Dealing With Memory Warnings in View Controllers

by Ed on October 3, 2008

When the iPhone decides you are consuming too much memory (and I’m not sure what the deciding factors are), it calls your application and ultimately your view controllers’ didReceiveMemoryWarning method. In here you’re supposed to clean any caches, etc. But there’s a small wrinkle in how you need to handle this in a view controller.

Is My View Still There?

Basically, there’s a comment in the template code that says something like:

    // Releases the view if it doesn't have a superview 

This is on the line to [super didReceiveMemoryWarning];. Well, this news about your view being released is good, because it means that you can undo what you might have set up in viewDidLoad, your go-to place to know your view is there and ready for use. In fact, I always try to do the minimum in any init method and save it all for viewDidLoad.

The problem is that you don’t really know if it threw the view out. You can’t just test self.view as this will recreate the view! So I’ve been using a little trick to help me out:

- (void)didReceiveMemoryWarning
{
    UIView* superview = self.view.superview;

    // Releases the view if it doesn't have a superview
    [super didReceiveMemoryWarning];

    if ( superview == nil )
    {
        // OK. NOW we can assume view is gone.
     }

     // Destroy any caches regardless here
}

Essentially I see if the superview was nil before calling the super method. If superview was nil, the view really does go away (unless you have a reference to it of course, in which case things get much more complicated). If the view didn’t go away, you still might want to destroy any caches anyway, as shown above.

When we know the view is gone, I usually unregister any observers I might have installed, since they tend to operate on the view, which will just bring it back into being, which is bad. If the view is hidden, why bring it back into existence if no one can see it? Plus, aren’t we trying to use less memory? It should stay dormant until it’s brought back into the visible world.

Anyway, that’s what I’ve learned to do to ensure that my view is gone and I can tear down virtually everything, as if the controller just got initialized. It sure would be nice if we had a viewWillUnload method to catch this for realz instead of what amounts to a best guess.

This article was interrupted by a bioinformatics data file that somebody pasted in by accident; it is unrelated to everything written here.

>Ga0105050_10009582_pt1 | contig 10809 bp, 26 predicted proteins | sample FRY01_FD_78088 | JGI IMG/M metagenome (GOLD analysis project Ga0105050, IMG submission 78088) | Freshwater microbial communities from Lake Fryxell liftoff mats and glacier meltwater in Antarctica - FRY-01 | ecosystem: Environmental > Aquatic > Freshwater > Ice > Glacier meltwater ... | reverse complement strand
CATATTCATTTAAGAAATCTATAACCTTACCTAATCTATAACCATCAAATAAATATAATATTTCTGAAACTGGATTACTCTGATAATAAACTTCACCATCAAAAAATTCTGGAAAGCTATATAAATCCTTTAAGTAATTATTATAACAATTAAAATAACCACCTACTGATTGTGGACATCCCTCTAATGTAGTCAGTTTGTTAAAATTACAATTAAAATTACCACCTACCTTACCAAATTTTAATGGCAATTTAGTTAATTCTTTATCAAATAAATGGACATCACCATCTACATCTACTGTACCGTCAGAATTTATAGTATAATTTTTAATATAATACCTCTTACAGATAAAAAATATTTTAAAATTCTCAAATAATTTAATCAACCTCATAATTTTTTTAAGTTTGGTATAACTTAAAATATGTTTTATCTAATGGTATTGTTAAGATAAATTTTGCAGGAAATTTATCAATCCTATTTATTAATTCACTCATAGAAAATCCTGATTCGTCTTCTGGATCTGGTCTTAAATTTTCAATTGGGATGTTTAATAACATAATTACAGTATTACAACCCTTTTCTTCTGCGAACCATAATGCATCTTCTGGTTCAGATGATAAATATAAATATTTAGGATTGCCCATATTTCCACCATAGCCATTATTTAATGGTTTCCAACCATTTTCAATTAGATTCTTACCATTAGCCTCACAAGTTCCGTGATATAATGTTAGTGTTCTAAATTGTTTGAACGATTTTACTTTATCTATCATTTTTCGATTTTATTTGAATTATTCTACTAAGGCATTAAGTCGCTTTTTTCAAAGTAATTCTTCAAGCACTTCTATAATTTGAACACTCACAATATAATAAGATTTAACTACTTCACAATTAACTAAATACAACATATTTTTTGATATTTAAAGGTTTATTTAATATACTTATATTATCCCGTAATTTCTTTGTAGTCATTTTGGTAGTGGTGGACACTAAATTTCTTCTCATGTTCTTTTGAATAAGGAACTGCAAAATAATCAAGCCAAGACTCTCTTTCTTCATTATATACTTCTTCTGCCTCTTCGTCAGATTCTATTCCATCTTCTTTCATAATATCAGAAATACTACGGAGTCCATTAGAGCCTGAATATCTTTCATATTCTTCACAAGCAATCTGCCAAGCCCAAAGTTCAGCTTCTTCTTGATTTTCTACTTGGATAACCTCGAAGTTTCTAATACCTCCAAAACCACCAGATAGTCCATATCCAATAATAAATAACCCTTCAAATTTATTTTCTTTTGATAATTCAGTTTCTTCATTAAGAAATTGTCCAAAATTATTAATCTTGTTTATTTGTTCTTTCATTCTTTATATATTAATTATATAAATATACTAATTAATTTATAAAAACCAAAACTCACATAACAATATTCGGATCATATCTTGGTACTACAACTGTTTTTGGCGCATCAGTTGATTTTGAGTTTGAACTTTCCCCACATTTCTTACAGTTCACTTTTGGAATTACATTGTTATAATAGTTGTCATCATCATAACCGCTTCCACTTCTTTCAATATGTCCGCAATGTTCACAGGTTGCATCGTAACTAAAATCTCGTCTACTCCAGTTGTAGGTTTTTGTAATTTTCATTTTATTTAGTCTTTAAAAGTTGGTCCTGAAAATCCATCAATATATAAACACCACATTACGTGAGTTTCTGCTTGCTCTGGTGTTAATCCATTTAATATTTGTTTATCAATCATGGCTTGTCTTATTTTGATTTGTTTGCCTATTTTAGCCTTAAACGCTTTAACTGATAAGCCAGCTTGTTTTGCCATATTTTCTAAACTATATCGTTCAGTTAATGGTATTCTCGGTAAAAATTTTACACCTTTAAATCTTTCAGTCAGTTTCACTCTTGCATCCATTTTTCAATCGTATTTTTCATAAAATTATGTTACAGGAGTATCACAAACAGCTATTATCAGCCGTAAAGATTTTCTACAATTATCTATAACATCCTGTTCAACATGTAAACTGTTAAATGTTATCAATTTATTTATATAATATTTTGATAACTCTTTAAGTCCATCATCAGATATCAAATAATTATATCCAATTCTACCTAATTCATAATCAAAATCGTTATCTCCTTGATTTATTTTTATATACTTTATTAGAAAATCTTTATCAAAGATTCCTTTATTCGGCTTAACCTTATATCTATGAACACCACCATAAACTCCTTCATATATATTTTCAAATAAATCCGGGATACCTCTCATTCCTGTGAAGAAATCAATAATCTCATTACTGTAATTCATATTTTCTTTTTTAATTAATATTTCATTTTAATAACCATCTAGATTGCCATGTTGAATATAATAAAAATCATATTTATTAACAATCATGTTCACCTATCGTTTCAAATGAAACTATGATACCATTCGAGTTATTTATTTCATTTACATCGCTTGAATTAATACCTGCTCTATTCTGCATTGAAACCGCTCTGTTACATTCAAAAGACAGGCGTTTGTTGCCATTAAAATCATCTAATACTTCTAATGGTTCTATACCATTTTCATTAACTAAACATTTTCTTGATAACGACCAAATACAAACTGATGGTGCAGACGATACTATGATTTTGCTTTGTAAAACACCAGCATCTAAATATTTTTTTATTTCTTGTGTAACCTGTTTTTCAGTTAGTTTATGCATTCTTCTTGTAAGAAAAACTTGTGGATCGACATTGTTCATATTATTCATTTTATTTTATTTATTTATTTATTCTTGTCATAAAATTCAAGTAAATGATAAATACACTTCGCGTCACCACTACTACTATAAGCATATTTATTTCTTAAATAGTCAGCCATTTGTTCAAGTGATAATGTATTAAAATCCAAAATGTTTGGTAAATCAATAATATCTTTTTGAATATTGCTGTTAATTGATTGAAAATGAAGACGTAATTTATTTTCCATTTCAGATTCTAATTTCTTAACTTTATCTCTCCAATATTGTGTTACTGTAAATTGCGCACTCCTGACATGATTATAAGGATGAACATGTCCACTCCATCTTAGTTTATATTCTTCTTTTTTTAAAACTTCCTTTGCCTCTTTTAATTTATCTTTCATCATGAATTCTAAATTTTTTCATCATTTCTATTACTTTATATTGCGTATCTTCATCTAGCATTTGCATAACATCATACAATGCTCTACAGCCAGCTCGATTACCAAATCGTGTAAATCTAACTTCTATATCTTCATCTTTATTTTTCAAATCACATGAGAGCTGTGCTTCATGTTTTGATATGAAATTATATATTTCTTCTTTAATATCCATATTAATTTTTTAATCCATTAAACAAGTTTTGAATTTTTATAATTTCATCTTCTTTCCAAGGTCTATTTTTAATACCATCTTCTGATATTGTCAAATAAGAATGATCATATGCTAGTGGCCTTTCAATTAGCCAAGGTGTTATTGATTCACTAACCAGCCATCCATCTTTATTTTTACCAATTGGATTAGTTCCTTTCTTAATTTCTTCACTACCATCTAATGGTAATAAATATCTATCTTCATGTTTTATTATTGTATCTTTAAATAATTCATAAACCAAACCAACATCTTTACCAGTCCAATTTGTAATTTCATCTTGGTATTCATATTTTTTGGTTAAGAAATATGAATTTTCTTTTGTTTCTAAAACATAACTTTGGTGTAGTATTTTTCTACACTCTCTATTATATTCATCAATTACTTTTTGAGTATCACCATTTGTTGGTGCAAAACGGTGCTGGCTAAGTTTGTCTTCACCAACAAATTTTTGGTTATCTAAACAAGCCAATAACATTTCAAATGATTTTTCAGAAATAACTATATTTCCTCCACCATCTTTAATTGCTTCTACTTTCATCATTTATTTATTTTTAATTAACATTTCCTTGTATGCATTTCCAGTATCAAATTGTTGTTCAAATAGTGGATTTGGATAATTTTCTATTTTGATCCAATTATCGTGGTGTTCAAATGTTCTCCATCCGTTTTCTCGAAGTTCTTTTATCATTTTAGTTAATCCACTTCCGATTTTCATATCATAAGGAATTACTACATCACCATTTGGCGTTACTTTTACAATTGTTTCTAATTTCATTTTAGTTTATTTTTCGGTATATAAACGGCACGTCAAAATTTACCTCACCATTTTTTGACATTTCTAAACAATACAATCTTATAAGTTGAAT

Other Considerations

Even if the approach above worked like a charm, you might have other reasons to keep some data around. I had a situation where I had a view pushed onto a navigation controller that referenced the view underneath. Basically an iterator of the list below it, ala Mail. So I couldn’t throw away all my data structures like I otherwise might have when the view disappeared. So I ended up employing this:

// We can only safely purge the world if we are on top.
BOOL isOnTop = ([self.navigationController topViewController] == self);

And inside the if (superview == nil) condition I also checked isOnTop. If not, I can’t destroy everything.

Keep in mind that isOnTop can be true even the view was not visible. In a tab bar it might be the top controller on the non-selected tab, for example. In any case, if you’re on top you can safely dispose of all of your data structures, as you know there’s no controllers above you.

So there’s two ways I cope with memory warnings. As mentioned, they probably won’t solve 100% of the needs out there, but it might give you some ideas for you own applications.

{ 4 comments… read them below or add one }

Karl Adam October 8, 2008 at 4:40 pm

I should also point out that you need to check for the superview first before calling [super didReceiveMemoryWarning] because if you call self.view and it’s already been released then you will be loading that view all over again.

Also, ALL your viewControllers get this call so you do need to verify you need to tear down your custom views before doing so, otherwise you’ll end up with black screens in front of users.

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Raj January 21, 2009 at 2:16 am
Nate July 7, 2009 at 9:34 pm

This technique really isn’t robust either. The reason you can’t test your view against nil, is that self.view (or [self view]) will recreate the view if it’s nil.

Calling, self.view.superview will simply do the same thing, as it calls self.view before accessing the superview property. Even if you put the call to self.view.superview before calling [super didReceiveMemoryWarning], how do you know you won’t get another memory warning later in the run?

I don’t know that Apple guarantees this method will only be called once. The viewDidUnload callback in OS 3.0 helps, but I still don’t know of a good way to handle this in OS < 3.0.

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nevyn April 20, 2011 at 7:46 am

Feeding Google: Since 3.0, there is – (BOOL)isViewLoaded, which is an explicit way of finding out if the view is loaded rather than the implicit way through superview.

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